McDermott yard in Amelia may be shuttered
Rumors are swirling that McDermott’s fabrication yard in Amelia may be shuttered.
Between a lease renewal in 2014, a project for BP that fell through, and a lack of skilled workers, the company is believed to be thinking about moving its operations to Mexico.
Paul Naquin, St. Mary Parish president, said, “Yes, they’re thinking about moving the plant to Mexico. That’s not a final yet. We talked to the landowner who said the same thing. It’s not final, for sure.”
The move is not a certainty, he said.
“McDermott is not saying anything official, but personnel are saying they are being offered transfers,” he said.
Naquin also said the landowner was told the company may not renew a lease on property that straddles the Assumption and St. Mary parish line.
“It will be devastating to St. Mary Parish if they move out,” Naquin said, noting that 50 to 60 percent of the workforce comes from this parish. Naquin said that “four or five months ago there were 1,500 employees there, but some of those projects have been completed.”
The number includes sub-contractors who do not work full-time for McDermott, Naquin said.
The company did not release current statistics.
Upstream, an industry trade magazine, reported that some 80 percent of staff in Morgan City will be laid off in a renewed effort to shutter the yard permanently.
State Rep. Joe Harrison, R-Gray, concurred with Naquin’s information.
Harrison said it is very possible McDermott will close here.
“We were working on a plan for six, almost seven months, with BP bringing in a major project,” Harrison said. “I don’t want to confirm that (they’re closing) because I’m hoping we can turn that around. … We have a lot of things working right now. We’re just hoping for the best. I’m not giving up on it at all.”
BP changed the project dates because they found out the field on which they wanted to locate an oil rig that McDermott was to produce is much larger than anticipated, Harrison said. The rig must be re-engineered to be a land-based, or fixed, structure, and the project must be rebid, he said.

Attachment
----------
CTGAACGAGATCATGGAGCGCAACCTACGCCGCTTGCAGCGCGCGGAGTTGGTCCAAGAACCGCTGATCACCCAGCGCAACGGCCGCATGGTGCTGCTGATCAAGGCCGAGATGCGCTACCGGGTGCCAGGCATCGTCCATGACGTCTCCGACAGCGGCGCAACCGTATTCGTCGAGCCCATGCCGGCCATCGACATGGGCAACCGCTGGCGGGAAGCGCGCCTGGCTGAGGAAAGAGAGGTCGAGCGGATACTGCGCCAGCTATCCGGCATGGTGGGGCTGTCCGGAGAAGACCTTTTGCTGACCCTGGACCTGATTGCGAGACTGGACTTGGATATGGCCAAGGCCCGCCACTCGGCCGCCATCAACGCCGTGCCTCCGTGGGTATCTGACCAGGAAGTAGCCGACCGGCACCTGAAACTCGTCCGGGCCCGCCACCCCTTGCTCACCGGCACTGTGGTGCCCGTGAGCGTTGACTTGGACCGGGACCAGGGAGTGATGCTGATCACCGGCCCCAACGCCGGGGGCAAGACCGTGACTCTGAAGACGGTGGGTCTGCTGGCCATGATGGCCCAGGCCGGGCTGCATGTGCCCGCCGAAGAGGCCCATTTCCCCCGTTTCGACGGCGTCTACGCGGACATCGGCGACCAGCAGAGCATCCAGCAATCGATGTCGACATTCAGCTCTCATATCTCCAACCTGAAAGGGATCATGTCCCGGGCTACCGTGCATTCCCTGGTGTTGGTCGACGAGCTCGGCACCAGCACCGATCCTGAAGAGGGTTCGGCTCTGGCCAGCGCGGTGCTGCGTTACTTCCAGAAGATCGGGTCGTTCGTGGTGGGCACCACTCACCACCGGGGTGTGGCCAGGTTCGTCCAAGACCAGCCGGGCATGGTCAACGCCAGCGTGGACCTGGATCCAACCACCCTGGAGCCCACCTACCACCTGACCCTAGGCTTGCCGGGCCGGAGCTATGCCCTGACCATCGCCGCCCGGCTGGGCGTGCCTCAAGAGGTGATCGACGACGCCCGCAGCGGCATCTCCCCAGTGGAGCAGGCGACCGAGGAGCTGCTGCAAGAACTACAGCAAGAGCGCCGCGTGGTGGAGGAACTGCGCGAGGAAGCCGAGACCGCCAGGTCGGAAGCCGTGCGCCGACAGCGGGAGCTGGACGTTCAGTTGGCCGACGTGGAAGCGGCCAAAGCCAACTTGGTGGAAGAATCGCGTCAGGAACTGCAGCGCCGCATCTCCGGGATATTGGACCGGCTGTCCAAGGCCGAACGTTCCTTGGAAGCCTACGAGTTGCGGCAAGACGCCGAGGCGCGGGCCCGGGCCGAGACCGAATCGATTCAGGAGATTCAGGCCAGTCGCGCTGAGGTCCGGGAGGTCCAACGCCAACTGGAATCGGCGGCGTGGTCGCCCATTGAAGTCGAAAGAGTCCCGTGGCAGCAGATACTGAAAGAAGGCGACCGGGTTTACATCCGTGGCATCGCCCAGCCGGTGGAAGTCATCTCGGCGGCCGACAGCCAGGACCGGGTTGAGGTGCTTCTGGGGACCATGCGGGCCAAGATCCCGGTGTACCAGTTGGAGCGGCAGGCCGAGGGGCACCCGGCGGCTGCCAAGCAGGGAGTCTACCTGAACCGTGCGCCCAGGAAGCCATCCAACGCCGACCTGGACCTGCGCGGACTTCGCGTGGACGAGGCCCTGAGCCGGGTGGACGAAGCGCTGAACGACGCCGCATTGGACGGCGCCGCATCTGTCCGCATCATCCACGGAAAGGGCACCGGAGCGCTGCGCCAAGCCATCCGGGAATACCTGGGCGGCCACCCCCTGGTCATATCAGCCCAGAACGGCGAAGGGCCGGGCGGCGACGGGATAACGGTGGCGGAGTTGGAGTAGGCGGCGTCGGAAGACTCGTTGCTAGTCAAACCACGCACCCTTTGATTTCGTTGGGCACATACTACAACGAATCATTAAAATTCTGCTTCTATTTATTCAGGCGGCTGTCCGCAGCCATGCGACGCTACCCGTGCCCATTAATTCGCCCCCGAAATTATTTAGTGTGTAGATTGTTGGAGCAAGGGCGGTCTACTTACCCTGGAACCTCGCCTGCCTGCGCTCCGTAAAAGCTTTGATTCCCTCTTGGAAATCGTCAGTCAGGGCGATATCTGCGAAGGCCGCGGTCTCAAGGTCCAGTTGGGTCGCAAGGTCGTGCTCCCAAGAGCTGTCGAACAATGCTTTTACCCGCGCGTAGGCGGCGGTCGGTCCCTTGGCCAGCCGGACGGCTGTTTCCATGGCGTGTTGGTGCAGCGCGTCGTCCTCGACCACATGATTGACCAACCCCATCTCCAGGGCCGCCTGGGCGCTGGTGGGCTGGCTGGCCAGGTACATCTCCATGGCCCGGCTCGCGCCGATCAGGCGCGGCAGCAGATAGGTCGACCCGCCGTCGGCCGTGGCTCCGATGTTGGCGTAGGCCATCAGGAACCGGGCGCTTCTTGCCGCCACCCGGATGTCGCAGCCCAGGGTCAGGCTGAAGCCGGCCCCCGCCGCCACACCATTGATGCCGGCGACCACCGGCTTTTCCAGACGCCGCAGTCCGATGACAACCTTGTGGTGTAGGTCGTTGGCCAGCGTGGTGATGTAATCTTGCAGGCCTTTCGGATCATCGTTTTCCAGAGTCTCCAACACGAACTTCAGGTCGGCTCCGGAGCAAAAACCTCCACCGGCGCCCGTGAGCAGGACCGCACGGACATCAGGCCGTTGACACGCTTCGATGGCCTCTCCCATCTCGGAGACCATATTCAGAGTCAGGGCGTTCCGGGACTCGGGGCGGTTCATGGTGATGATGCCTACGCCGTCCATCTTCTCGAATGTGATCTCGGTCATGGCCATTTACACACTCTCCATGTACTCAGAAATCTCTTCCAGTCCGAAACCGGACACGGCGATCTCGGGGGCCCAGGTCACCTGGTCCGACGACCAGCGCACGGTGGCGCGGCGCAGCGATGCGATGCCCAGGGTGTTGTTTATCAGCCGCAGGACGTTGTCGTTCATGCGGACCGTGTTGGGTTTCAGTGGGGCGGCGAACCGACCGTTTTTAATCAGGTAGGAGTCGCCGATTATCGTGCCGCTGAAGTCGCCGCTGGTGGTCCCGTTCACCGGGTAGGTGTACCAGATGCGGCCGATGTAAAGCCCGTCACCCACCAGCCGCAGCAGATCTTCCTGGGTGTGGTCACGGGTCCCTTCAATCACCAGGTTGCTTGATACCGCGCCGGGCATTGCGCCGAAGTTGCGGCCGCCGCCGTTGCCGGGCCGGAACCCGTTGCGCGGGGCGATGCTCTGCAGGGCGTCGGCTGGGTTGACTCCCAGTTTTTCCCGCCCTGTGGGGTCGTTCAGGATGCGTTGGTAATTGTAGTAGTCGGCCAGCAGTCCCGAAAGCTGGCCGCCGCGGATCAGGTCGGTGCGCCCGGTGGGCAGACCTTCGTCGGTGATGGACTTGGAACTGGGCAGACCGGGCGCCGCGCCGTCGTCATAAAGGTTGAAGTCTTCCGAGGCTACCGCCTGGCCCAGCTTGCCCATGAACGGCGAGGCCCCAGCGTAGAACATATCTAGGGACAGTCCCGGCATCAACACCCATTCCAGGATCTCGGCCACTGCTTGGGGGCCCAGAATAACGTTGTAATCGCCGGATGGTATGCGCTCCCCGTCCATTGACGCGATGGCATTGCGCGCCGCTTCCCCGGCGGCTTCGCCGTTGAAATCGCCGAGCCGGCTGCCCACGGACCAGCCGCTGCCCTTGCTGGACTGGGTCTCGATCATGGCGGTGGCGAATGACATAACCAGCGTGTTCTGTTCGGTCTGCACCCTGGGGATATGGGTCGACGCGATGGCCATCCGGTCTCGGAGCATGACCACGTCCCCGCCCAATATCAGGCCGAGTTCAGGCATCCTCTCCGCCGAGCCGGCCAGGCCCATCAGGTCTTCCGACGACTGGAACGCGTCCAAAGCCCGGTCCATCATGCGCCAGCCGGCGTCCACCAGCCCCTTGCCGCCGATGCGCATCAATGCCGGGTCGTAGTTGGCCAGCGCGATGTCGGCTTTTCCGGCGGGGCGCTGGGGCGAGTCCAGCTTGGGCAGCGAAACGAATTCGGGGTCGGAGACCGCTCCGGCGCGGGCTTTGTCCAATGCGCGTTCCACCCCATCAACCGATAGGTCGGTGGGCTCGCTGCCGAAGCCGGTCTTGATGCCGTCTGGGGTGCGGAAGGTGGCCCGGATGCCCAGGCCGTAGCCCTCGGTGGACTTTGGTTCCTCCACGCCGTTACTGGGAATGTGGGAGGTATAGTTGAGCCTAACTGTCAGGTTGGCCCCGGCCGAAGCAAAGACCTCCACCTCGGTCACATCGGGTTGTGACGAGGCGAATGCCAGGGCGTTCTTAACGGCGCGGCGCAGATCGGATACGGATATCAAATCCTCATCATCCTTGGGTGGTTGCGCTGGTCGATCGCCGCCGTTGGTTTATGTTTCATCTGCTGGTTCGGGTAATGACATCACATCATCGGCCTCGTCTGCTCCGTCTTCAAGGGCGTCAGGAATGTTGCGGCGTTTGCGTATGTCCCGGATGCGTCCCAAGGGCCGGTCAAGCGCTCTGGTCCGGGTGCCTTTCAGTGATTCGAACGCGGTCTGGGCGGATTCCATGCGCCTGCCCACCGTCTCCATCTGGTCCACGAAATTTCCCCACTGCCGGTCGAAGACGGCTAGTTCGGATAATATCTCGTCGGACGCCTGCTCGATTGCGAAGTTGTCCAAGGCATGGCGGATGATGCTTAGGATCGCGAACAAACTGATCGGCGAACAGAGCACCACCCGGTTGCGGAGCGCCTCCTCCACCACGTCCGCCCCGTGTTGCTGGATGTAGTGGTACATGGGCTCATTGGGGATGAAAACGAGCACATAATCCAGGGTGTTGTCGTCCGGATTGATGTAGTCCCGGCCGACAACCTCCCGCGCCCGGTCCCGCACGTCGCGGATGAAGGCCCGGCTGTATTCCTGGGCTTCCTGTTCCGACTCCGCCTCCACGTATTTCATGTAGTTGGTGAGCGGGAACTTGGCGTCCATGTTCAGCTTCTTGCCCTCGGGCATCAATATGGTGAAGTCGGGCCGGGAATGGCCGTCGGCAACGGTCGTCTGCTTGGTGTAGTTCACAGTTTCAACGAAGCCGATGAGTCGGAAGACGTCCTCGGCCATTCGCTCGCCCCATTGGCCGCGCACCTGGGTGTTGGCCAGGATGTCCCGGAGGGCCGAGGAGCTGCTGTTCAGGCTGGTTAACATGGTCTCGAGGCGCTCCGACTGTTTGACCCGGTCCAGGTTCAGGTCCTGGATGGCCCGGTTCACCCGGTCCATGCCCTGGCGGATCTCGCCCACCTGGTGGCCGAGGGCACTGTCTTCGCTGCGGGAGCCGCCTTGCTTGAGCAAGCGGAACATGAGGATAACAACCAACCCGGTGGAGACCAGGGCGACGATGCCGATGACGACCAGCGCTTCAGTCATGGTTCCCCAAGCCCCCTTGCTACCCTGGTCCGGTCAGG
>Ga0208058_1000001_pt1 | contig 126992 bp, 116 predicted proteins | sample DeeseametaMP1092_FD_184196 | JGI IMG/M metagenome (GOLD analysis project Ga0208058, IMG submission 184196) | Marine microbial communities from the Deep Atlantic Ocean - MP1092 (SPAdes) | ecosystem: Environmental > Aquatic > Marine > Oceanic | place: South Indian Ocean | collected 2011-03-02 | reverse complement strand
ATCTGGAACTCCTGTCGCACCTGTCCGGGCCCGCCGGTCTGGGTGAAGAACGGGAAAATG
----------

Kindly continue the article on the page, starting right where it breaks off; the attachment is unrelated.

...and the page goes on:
The project would have created an estimated 2,000 more jobs at the Morgan City facility, Harrison and Naquin said.
Harrison said that number of employees would have brought the yard near its highest employment numbers in the company’s history.
“I have too many friends and neighbors who work at McDermott and depend on it,” Harrison said. “St. Mary and Assumption both depend on it for taxes. It will be a major blow to the economy of our area. It affects about four parishes for workers and families.”
“Three big companies are looking at projects right now, and we’re hoping to connect them or bring in another company that could co-op with them,” Harrison said of McDermott’s Morgan City yard.
Upstream reported May 23 that it is believed one of three South Korean fabrication giants took more than a passing look at the facility last autumn. It also noted that, given McDermott’s steep stock price decline over the past year, it is also possible the entire company could be a candidate for acquisition.
McDermott’s corporate communications department in Houston offered this:
“Our Morgan City facility is currently operating with a backlog of work. We did recently reduce our work force at the yard in response to current work demand. Like any construction company in the offshore oil and gas industry, from time to time, we must adjust our workforce to be in line with our work in-hand,” spokeswoman Louise Denly said.
“Our Morgan City yard is staffed to meet the demands of our current backlog and delivering project certainty for our clients continues to be a top priority. As projects come to a close, we are required to adjust the workforce accordingly,” Denly said.
McDermott paid $339,764 in taxes to St. Mary Parish between 2010 and 2012, according to St. Mary Tax Assessor Jarrod Longman. The tax impact in Assumption Parish is significantly higher where the company paid $2.81 million over the same three years, according to Assumption Tax Assessor Wayne “Cat” Blanchard.
Upstream reported in March that McDermott chief executive Stephen Johnson told investors despite the yard’s history, it is likely to face challenges “for at least the short term … due to the lack of availability of greater numbers of qualified tradespersons.”
The magazine noted that the company, like much of the Gulf Coast’s industry, continues to struggle with skilled workforce issues which began in the wake of Hurricane Katrina in 2005.
A related issue is that McDermott is having to subcontract work “and can’t control the labor as well as when we had a higher percentage” of directly-employed staff, the magazine quotes Johnson saying.